Finally, when hiring an external investigator, consider this checklist to give them a complete overview of the situation without sounding biased.
Conduct Preliminary Research for the Interviews
As a part of your initial planning, you will need to jot down the people you will be interviewing and understand their background. Also, decide on where, when, and in what order will they be interviewed and the question you will be asking them.
3. Conduct the Interviews
Every workplace investigation warrants three types of interviews (in that order!) –
- The complainant, victim, or the whistleblower
- The witnesses who have critical information related to the case
- The accused employee/s or the subject of the allegation
Make a list of the open-ended questions you will be asking each of them in order to extract as much information as possible. Further, in order to put your interview subjects at ease, you should –
- Choose a neutral location for the interview
- Build a rapport with the subject before the interview by talking about their interests or professional achievements
- Offer water or a beverage to calm them down
- Accommodate the subject’s schedule when planning the interview
- Be open about the objective of the interview
4. Gather the Facts
This is one of the most time-consuming and tedious steps of a workplace investigation. At this stage, you need to carefully gather all physical (drugs, weapons, photographs, or stolen items) and digital (personnel files, email messages, and correspondence) evidence related to the issue, taking care not to miss out on any detail. Make sure all the evidence is stored securely, protecting it from being tampered with.
5. Take Action
A workplace investigation without a clear conclusion and action is not just a waste of resources but also an open invitation to legal hassles and bad press. Based on the information derived from the interviews and the evidence gathered, decide whether or not to take action against the complaint.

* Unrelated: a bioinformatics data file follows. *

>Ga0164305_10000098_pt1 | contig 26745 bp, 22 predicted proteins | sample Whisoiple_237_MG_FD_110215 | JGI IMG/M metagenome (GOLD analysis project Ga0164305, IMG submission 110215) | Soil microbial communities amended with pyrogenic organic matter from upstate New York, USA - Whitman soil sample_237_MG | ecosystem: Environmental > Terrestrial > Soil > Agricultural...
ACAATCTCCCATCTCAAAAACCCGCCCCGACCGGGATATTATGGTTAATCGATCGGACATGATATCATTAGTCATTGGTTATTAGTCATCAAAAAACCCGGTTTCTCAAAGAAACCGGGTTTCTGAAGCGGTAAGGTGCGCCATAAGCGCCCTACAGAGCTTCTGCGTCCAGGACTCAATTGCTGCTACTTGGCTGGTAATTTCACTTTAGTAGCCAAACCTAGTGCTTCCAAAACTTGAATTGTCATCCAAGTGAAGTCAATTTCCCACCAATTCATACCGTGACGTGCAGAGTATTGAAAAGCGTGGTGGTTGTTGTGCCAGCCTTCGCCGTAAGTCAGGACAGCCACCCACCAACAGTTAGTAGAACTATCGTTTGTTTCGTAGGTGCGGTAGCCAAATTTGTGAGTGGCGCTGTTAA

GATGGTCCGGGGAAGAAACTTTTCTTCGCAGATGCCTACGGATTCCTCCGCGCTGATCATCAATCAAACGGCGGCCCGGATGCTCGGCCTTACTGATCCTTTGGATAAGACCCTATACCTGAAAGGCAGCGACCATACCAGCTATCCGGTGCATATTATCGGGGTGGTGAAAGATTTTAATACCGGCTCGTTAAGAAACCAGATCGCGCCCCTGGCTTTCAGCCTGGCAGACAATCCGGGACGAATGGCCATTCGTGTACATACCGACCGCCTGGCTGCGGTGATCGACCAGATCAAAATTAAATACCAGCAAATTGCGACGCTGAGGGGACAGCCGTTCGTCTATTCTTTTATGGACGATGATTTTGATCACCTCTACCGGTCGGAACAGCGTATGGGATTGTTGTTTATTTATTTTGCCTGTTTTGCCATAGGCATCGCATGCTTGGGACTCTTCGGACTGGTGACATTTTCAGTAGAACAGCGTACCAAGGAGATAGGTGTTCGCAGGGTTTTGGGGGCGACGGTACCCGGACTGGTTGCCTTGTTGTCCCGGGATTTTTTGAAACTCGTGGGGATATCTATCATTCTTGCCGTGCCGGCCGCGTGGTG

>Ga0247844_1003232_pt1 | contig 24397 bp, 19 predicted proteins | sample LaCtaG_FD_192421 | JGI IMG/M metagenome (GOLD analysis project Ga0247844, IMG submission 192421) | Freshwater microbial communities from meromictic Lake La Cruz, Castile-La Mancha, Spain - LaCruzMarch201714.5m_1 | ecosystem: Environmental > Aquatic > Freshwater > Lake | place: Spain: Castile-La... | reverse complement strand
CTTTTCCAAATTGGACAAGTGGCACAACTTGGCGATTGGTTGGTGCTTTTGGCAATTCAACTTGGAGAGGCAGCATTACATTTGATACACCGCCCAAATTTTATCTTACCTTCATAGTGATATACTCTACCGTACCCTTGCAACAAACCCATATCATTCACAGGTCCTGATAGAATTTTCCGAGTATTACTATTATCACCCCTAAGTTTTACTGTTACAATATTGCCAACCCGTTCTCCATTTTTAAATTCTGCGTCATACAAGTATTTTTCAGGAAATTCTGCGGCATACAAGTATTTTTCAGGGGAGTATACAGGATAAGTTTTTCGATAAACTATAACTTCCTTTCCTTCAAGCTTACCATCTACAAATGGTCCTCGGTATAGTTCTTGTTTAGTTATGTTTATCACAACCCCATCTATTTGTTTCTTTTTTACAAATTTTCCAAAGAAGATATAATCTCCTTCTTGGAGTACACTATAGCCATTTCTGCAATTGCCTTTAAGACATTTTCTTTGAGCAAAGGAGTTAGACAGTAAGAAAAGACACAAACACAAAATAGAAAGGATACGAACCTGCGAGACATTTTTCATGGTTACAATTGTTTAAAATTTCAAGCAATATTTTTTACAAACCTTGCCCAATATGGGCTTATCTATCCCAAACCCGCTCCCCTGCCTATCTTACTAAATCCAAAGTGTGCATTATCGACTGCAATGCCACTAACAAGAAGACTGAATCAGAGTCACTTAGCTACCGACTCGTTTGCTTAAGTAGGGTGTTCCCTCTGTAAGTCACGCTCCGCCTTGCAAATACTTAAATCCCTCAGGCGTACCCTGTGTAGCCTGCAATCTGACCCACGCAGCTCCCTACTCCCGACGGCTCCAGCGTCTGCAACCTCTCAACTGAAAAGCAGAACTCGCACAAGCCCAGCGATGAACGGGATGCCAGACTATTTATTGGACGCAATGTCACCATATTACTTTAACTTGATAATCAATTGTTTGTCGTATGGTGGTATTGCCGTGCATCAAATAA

If no action is needed, document the decision, stating valid and defensible reasons for it.
Always assume that the decision will be challenged in court.
On the other hand, if an action needs to be taken against an employee, it may include the following –
- Disciplinary action
- Suspension or Termination
- Mediation between two or more employees
- Involving law enforcement authorities in case of a criminal act
6. Write an Investigation Report
The final investigation report summarizes the entire investigation in an accurate and succinct way, allowing various audiences to get a complete picture of the issue raised and how it was handled. Though businesses need to document the workplace investigation at every stage of the process, this final report will summarize the investigation in an effective way.
Document the summary of all the steps with the interviews, the evidence, and the investigative findings at each stage, proving that the investigation was timely and fair.
Check out this video that offers effective tips on writing an effective investigation report.
(Source: i-Sight YouTube)
7. Follow Up
The final step is to check with the impacted employees whether or not the issue has been resolved. Has the misconduct or wrongdoing stopped? How has the action impacted the employees and the work culture? This is also a good time to assess whether –
- The company policies need to be updated
- Any training sessions need to be conducted to prevent systemic workplace issues like widespread confusion related to company policies
Workplace investigations are a part of all businesses, big and small. When an employee walks up to you with a complaint or an allegation, it’s important to handle it effectively. These investigations can be extremely stressful as they come with the risk of exposing your business to costly litigation and negative publicity.
Use the information shared in this post to successfully manage such tricky situations and create a healthy workplace environment for your employees.